Perfect Pairs at the Libertine Public House

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Perfect Pairs at the Libertine Public House

Perfect Pairs at the Libertine Public House

Recently, the Beer Bros were fortunate enough to attend a special brewmaster’s dinner at the Libertine Public House on Stephen Avenue in Calgary.

Hosted by the Libertine and Phillips Brewing Company from Victoria, B.C., the dinner was a fantastic four-course meal with beer pairings drawn from Phillips’ extensive selection of quality brews. Chef Mel Lafleur worked behind the scenes in the Libertine’s kitchen to assemble each dish, while Phillips’ sales and marketing manager Simon Myttenar walked us through the finer points of each beer, as well as some of the history behind the brewery.

Without further ado, let’s take a look at the pairings.

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Appetizer

Food: Butter-poached Atlantic lobster skewer with citrus and fresh dill

Beer: Analogue 78 Kolsch

This is a perfect summer beer. Light in colour and body, this easy-drinking, lightly hopped lager is smooth and refreshing from start to finish. A beer brewed in the Kolsch style—which means it is warm-fermented and then cold-conditioned—it starts with subtle fruit notes on the nose before giving way to a clean finish. Its nuanced flavour and balanced hop profile paired perfectly with the rich lobster and accentuated the citrus flavour.

 

1st Course

Food: Seared crispy-skin halibut with warm heirloom tomato, apricot and fennel salad

Beer: Blue Buck

 

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Blue Buck is the flagship brand of Phillips Brewing Company, and for good reason. This crisp, medium-bodied amber ale possesses a perfect balance of malty sweetness and just the right amount of hops for a delicious and complex brew. Versatile by nature of its balanced flavour profile, Blue Buck complemented both the flavour and texture of the fish, as well as the freshness of the tomato salad.

 

2nd Course

Food: Smoked pork tenderloin on a bed of arugula and manchego cream, topped with charred corn and jalapeno salsa, and edible flowers

Beer: Bottle Rocket ISA

 

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Many beer drinkers are familiar with the heavily hopped IPAs that have come to dominate the craft beer scene of late, but this is something a little bit different. An ISA, or India Session Ale, differs from an India Pale Ale in that it tends to be lighter in colour and body, packing a smaller alcoholic punch, but maintaining a distinctive hoppy bitterness. This particular ISA features hoppy bitterness on the nose, but eases into a refreshing finish of floral and citrus notes that was able to cut through the fat and smokiness of the pork tenderloin with delicious results.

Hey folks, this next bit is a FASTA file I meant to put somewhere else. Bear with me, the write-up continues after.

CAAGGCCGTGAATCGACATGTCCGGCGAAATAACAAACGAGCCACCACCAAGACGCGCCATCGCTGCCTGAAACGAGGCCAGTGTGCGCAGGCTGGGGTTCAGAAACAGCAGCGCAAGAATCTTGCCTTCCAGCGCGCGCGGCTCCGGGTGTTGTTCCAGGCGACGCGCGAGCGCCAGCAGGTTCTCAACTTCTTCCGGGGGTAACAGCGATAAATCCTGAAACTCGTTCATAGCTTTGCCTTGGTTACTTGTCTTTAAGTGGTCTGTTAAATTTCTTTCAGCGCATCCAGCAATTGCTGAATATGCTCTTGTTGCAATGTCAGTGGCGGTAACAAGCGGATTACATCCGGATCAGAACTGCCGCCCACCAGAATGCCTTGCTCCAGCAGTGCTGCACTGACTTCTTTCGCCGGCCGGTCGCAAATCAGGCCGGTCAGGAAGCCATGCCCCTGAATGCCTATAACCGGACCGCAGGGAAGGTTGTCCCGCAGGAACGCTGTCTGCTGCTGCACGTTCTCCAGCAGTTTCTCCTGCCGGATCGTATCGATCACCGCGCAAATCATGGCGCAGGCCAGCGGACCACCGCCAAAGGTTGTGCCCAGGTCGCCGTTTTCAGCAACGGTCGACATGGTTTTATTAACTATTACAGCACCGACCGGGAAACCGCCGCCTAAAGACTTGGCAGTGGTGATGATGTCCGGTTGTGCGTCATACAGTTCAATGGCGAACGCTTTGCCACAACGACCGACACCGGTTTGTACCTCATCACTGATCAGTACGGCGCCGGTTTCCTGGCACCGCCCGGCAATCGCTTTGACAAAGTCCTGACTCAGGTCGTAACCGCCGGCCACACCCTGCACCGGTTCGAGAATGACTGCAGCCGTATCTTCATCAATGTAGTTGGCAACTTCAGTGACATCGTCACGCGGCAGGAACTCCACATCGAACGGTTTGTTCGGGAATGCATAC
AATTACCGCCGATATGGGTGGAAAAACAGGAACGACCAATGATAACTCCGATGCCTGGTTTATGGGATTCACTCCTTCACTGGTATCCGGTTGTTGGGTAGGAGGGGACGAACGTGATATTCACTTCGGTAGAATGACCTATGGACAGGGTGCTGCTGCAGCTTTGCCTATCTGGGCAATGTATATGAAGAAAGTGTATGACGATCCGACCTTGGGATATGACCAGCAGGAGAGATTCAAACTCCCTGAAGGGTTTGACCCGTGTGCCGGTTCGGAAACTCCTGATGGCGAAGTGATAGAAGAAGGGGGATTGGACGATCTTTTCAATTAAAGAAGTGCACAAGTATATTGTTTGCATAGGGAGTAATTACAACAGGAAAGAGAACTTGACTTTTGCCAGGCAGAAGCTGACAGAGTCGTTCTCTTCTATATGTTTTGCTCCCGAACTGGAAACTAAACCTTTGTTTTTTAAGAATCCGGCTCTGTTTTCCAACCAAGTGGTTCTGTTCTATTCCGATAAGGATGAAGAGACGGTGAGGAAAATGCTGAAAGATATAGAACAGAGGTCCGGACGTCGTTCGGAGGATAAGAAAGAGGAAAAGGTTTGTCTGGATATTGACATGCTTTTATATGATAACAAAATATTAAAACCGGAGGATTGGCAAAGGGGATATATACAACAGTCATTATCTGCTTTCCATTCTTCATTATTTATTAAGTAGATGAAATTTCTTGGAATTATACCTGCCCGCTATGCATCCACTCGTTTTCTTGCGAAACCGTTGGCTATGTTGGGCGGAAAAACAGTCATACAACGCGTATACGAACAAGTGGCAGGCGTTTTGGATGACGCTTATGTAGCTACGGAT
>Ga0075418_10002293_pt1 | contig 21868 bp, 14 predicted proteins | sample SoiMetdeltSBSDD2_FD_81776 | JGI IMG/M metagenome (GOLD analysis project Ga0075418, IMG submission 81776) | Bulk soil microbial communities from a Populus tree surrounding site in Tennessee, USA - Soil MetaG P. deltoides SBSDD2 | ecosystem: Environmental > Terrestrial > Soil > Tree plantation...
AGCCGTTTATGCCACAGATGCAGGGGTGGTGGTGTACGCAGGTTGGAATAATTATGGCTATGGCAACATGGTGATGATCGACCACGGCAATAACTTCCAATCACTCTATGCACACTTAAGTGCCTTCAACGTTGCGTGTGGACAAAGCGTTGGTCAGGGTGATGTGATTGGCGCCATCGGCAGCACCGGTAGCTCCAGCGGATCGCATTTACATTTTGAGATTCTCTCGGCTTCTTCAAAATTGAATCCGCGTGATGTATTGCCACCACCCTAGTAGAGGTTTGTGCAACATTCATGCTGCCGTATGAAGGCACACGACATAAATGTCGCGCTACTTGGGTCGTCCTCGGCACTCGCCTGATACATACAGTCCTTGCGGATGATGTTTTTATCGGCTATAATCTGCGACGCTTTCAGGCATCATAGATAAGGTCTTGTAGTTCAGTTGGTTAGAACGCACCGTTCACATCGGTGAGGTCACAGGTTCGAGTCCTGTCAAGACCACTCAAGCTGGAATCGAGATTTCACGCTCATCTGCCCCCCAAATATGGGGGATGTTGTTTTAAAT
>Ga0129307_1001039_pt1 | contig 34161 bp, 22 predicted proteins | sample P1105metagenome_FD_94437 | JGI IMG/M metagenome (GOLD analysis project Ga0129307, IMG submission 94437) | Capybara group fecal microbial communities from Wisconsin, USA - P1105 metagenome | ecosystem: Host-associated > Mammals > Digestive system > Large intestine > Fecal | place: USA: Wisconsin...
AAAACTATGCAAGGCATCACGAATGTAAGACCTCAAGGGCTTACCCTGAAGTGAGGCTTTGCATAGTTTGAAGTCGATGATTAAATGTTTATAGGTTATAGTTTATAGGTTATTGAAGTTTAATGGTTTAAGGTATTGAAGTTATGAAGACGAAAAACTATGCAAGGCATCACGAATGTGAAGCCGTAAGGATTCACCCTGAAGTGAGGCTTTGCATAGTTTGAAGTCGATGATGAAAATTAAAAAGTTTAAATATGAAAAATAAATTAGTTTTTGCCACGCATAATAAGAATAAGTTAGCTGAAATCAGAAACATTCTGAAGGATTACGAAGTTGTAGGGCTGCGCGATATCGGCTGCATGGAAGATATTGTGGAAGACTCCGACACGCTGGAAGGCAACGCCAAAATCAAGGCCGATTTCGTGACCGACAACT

3rd Course

Food: Seared bison strip loin with ramps, forest mushrooms and blue-cheese-scented pomme purée

Beer: Longboat Chocolate Porter

 

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The rich, meaty flavour of bison requires a beer pairing that can match its bold taste and texture, and the Longboat Chocolate Porter did not disappoint. This beer was a special treat, with luscious chocolate and coffee notes that refused to be overwhelmed by the strong flavours on the plate. As an added bonus, a medium body and manageable alcohol content of 5.2 per cent mean you can enjoy more than one pint without feeling full. This rich, dark brew also pairs well with the sweetness of a variety of desserts, including chocolate cake and ice cream.

 

Dessert

Food: Caramel pudding with Chantilly cream

Beer: Twisted Oak Scotch Ale

 

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Pairing beer with dessert can be difficult, but the Twisted Oak Scotch Ale was a perfect companion for the sweetness of the pudding. This complex brew is barrel-aged like a fine scotch, allowing its flavours to mature and amplify. The result is a strong, but still eminently drinkable, concoction that features a full body and dark malt flavour. A taste offers hints of bourbon and oak on the nose that eventually give way to a lovely finish of caramel and toffee notes. At 6.8 per cent alcohol, this brew is best enjoyed in moderation, savouring each delicious sip. The good people at Phillips also recommend pairing the ale with dark chocolate or sturdy cheeses.

Tyler Difley

Tyler is a freelancer and third-year journalism student at Carleton University in Ottawa, Ont. He has spent two summers with the Alberta Barley Commission as a communications intern.

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